Addressing a crowd gathered for the 1929 Scammon Lectures at The Art Institute of Chicago, artist and printer, Bolton Brown, said of lithography, “here is an art of which we have but touched the hem of the garment…”
And while a good many years have passed, with innovations made, the message of this statement remains as true as ever. For those students with little to no experience in lithography, this course will serve as an introduction to the seemingly magical process of lithography. Lithography is one of the four core printmaking disciplines, but unlike any other, the printing matrix in lithography is completely flat, or planographic. Therefore, its success is based on the proper chemical conditioning of the printing surface to simultaneously repel water where the image is and hold water where the image is not. This way, through an artful exploitation of the mutual antipathy of grease and water, the lithographer is able to produce multiples.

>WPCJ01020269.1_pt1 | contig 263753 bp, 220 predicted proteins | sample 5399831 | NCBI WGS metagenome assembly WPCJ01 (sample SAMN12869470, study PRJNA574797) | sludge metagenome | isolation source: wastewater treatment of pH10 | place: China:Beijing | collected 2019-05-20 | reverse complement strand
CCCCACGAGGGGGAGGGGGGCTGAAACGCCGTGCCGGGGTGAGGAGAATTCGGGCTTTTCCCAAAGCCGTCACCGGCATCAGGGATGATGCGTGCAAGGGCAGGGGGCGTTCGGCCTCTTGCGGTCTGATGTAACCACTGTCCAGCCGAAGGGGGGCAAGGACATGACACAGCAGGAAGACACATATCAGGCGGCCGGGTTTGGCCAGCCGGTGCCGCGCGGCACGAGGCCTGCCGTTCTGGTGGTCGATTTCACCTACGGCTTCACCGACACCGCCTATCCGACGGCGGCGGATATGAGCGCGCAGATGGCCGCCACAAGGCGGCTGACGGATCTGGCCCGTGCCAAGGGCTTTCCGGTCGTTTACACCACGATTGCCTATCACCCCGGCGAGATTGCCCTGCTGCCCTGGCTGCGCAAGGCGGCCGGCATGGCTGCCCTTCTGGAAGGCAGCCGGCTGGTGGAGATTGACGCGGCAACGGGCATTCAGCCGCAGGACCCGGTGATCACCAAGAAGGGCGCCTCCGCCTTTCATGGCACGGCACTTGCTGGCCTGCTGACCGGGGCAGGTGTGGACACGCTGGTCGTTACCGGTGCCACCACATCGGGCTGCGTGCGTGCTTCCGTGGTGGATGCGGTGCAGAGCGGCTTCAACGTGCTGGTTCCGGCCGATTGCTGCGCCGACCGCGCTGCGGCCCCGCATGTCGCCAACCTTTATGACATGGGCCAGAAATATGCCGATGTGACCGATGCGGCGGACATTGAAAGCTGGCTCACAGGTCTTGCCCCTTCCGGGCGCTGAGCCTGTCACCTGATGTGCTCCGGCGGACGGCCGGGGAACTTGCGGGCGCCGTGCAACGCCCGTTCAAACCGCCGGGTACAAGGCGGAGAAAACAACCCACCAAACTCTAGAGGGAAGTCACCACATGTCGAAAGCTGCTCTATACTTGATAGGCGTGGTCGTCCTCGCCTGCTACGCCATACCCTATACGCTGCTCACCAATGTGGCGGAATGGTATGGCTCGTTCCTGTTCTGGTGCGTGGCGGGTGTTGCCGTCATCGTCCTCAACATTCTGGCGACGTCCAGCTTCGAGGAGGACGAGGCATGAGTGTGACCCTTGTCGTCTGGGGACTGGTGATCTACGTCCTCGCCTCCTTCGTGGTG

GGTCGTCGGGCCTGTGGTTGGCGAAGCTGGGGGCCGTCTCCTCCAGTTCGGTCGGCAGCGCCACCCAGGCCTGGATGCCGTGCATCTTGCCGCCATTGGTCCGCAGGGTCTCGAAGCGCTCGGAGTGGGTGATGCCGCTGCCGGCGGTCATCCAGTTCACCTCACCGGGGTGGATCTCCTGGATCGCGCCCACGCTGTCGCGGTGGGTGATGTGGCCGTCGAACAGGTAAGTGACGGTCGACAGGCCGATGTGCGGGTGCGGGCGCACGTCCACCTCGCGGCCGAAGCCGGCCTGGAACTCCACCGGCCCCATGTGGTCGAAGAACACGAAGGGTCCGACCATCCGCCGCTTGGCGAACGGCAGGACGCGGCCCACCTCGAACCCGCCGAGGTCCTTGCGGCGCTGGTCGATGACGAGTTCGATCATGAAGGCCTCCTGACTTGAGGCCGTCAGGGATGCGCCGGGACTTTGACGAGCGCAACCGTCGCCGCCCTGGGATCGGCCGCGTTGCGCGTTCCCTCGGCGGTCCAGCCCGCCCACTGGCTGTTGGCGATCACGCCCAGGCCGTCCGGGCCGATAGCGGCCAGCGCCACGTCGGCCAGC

This is largely a technique-based class, but the enterprising student should leave the course with a rudimentary understanding of stone lithography and proofs or an edition of their own hand-drawn and hand-printed lithograph. Intermediate and advanced students will be encouraged to subordinate the hallmarks of traditional and non-traditional stone lithography to their own artistic ends under the guidance of the instructor.
Previous drawing experience is helpful, but not mandatory.
What you will learn:
The physical preparation of calcium carbonate-based litho stones for accepting drawing material
Traditional lithographic dry and wet drawing techniques
Lithography press mechanics, proofing/printing, as well as all practical matters of communal litho shop etiquette.
An assortment of Korn’s lithographic “pencil cores” (numbers 4, 3, 2, and 1 are recommended by the instructor)
1 to 4 holder(s) for the Korn’s lithographic “pencil cores”
An assortment of Korn’s lithographic crayons (numbers 5, 4, 3, 2, 1, 0, and 00 are recommended by the instructor)
Newsprint (a 9″x12″ OR 12″x18″ pad should suffice)
Acid free, cotton rag printing paper such as Rives BFK or Somerset Satin (to be purchased prior to proofing and editioning)
Metal-free, bamboo brushes (used while etching and processing the stone)
Two printers’ cellulose sponges
Gloves, nitrile (either disposable or multi-session use)
Pencil (HB or harder)
One roll of masking tape
Notepad or sketchbook for notes